Journal of Behavioral Medicine

, Volume 36, Issue 1, pp 51–60 | Cite as

Attachment style and coping in relation to posttraumatic stress disorder symptoms among adults living with HIV/AIDS

  • Cheryl Gore-Felton
  • Karni Ginzburg
  • Maggie Chartier
  • William Gardner
  • Jessica Agnew-Blais
  • Elizabeth McGarvey
  • Elizabeth Weiss
  • Cheryl Koopman
Article

Abstract

Research indicates that a significant proportion of people living with HIV/AIDS report symptoms of posttraumatic stress disorder (PTSD). Moreover, attachment style has been associated with psychological and behavioral outcomes among persons living with HIV/AIDS. Attachment style may influence the ability to cope with traumatic stress and affect PTSD symptoms. To examine the association between attachment style and coping with PTSD symptoms, we assessed 94 HIV-positive adults on self-report measures of posttraumatic stress, coping, and attachment style. In multiple regression analysis, avoidant attachment and emotion-focused coping were positively and significantly associated with greater PTSD symptomatology. Support was also found for the moderating effects of avoidant and insecure attachment styles on emotion-focused coping in relation to greater PTSD symptoms. Taken altogether, these results suggest that interventions that develop adaptive coping skills and focus on the underlying construct of attachment may be particularly effective in reducing trauma-related symptoms in adults living with HIV/AIDS.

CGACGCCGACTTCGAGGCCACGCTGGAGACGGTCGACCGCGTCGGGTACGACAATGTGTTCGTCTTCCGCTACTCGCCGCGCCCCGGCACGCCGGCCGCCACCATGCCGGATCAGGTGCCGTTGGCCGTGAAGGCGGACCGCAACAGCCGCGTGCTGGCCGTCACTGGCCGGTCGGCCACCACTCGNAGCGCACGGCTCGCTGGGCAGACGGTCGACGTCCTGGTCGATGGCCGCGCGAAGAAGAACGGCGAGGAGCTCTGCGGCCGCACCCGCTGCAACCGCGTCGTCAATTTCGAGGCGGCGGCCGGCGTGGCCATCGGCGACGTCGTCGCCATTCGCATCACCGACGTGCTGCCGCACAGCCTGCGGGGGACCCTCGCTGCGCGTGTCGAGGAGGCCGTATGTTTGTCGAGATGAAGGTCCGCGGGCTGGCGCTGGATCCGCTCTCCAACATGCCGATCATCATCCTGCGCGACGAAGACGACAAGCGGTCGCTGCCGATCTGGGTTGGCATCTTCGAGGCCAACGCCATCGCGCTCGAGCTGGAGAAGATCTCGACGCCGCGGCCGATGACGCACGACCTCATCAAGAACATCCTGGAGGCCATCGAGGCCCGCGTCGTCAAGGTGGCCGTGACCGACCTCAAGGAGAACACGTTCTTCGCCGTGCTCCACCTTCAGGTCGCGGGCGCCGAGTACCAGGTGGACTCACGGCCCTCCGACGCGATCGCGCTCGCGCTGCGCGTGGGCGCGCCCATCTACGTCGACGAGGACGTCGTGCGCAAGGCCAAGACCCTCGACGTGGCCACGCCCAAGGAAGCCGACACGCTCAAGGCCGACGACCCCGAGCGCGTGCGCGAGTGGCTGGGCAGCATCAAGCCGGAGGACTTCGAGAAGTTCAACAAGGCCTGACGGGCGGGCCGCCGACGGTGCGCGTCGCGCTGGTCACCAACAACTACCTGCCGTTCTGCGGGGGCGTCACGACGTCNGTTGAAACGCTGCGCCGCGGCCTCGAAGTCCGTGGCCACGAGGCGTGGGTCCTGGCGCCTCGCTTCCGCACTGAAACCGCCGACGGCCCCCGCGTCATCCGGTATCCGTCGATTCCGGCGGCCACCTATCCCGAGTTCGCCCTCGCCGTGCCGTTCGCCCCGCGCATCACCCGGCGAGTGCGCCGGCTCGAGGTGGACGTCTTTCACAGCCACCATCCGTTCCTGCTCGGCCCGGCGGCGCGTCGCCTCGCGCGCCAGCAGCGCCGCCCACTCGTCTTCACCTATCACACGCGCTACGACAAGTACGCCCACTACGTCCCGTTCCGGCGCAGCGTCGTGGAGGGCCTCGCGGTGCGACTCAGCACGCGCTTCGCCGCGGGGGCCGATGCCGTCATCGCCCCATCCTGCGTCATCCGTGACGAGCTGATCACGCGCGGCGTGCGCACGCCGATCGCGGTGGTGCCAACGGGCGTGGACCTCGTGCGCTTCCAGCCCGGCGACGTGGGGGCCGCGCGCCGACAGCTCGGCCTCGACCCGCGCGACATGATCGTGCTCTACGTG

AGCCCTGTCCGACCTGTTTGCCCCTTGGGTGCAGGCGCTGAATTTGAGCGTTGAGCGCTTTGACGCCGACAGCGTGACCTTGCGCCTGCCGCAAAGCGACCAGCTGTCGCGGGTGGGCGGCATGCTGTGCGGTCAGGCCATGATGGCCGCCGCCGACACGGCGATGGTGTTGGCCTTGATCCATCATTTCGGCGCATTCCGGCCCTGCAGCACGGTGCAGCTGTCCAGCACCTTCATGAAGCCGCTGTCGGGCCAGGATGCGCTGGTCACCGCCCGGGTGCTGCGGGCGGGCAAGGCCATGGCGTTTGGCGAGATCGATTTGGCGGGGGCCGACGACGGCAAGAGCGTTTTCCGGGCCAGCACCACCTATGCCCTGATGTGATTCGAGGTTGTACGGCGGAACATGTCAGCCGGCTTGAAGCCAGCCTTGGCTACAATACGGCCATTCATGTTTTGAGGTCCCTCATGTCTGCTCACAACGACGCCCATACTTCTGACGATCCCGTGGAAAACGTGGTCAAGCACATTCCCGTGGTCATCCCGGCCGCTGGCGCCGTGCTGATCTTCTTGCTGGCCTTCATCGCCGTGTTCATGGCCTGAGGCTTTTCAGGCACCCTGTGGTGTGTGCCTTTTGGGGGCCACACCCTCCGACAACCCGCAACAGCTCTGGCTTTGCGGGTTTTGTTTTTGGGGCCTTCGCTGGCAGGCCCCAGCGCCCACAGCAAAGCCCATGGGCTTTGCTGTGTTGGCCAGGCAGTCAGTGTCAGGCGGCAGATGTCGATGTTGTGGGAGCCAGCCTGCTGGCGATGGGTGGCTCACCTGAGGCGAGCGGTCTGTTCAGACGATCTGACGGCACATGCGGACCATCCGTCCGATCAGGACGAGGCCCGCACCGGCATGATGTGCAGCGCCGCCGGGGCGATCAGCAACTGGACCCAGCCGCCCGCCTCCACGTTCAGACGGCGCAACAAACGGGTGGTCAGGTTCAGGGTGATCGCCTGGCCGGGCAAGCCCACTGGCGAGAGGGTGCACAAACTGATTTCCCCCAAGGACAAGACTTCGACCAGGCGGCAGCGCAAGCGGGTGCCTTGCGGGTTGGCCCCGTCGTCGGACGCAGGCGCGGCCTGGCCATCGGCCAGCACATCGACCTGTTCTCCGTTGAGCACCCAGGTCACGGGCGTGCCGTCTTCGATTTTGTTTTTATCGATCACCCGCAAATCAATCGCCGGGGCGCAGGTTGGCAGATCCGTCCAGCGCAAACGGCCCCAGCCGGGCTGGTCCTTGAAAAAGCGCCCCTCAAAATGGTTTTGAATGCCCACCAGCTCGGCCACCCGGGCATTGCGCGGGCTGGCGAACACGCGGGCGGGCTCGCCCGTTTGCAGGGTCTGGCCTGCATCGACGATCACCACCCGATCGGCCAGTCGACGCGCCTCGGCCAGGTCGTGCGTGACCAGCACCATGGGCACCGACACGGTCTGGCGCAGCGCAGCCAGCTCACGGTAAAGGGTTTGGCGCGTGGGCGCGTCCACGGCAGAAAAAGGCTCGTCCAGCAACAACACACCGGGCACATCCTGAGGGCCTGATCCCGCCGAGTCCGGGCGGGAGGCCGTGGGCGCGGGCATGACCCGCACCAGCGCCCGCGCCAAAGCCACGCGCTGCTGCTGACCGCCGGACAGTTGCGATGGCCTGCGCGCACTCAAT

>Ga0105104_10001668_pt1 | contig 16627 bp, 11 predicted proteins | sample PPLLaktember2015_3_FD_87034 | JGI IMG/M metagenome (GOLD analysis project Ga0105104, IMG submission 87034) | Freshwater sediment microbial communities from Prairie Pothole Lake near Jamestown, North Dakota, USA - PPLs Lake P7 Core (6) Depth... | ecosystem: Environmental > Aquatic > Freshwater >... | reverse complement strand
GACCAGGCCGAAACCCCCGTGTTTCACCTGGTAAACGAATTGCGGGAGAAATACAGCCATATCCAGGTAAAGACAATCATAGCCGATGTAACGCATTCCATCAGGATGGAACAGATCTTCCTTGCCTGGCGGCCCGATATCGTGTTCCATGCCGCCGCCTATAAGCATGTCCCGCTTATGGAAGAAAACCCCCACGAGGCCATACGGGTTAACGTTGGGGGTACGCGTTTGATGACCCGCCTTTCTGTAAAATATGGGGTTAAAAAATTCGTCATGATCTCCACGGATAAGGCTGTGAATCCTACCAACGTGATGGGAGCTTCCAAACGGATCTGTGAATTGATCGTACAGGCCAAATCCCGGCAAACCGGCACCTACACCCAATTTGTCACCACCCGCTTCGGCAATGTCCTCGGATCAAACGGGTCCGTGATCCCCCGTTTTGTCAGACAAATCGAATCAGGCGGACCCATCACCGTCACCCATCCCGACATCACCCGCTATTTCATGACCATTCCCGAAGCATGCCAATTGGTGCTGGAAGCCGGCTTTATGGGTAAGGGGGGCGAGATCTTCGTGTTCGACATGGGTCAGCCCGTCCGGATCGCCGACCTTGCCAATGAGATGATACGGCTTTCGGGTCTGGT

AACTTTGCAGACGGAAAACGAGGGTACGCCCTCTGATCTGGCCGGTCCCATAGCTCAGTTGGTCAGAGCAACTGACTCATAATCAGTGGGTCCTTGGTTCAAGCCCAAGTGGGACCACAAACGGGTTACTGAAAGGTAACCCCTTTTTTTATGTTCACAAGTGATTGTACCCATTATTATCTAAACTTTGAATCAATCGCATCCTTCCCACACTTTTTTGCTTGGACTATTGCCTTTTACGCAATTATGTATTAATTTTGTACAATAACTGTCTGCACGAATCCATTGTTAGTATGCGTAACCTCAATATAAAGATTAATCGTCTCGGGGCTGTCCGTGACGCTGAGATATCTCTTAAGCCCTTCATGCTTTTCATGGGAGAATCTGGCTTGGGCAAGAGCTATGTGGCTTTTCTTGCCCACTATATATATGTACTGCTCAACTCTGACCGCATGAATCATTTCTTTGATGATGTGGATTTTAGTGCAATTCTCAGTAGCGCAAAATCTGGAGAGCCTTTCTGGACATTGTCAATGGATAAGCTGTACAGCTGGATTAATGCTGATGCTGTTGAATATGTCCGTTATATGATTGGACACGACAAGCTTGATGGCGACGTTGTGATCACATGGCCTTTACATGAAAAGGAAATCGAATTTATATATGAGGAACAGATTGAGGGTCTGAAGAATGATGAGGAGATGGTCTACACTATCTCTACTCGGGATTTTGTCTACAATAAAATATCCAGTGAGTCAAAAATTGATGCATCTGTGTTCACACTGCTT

Keywords

HIV/AIDS Attachment PTSD Stress Trauma Coping 

Notes

Acknowledgments

We wish to acknowledge the contributions of Margaret Chesney, Xin-Hua Chen, Sue DiMiceli, Ron Durán, Michael Edell, Jason Flamm, Michele Gill, Peea Kim, Dennis Israelski, David Lewis, José Montoya, Kristen O’Shea, Jan Porter, Rachel Power, Andrew Zolopa, and the men and women living with HIV/AIDS who devoted their time to assist in this research. Also, this research was funded by the National Institute of Mental Health (NIMH) Grant #MH54930 (PI, David Spiegel, M.D.). Preparation of this manuscript was supported, in part, by NIMH Grant #MH63643 (PI: Cheryl Gore-Felton, Ph.D.).

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Copyright information

© Springer Science+Business Media, LLC 2012

Authors and Affiliations

  • Cheryl Gore-Felton
    • 1
  • Karni Ginzburg
    • 2
  • Maggie Chartier
    • 3
  • William Gardner
    • 4
  • Jessica Agnew-Blais
    • 5
  • Elizabeth McGarvey
    • 6
  • Elizabeth Weiss
    • 4
  • Cheryl Koopman
    • 1
  1. 1.Department of Psychiatry and Behavioral Sciences, Stanford University Medical CenterStanford University School of MedicineStanfordUSA
  2. 2.School of Social WorkTel Aviv UniversityTel AvivIsrael
  3. 3.University of CaliforniaSan FranciscoUSA
  4. 4.PGSP-Stanford Psy.D ConsortiumPacific Graduate School of PsychologyPalo AltoUSA
  5. 5.School of Public HealthHarvard UniversityCambridgeUSA
  6. 6.Department of Public Health SciencesUniversity of VirginiaCharlottesvilleUSA

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